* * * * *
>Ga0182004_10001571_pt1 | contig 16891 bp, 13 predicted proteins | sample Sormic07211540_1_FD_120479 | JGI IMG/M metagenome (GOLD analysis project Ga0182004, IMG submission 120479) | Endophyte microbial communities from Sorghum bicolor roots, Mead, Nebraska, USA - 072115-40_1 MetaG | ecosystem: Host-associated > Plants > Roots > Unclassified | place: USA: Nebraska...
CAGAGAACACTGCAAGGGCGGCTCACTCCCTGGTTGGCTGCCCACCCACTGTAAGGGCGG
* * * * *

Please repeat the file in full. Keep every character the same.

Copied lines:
>Ga0182004_10001571_pt1 | contig 16891 bp, 13 predicted proteins | sample Sormic07211540_1_FD_120479 | JGI IMG/M metagenome (GOLD analysis project Ga0182004, IMG submission 120479) | Endophyte microbial communities from Sorghum bicolor roots, Mead, Nebraska, USA - 072115-40_1 MetaG | ecosystem: Host-associated > Plants > Roots > Unclassified | place: USA: Nebraska...
CAGAGAACACTGCAAGGGCGGCTCACTCCCTGGTTGGCTGCCCACCCACTGTAAGGGCGG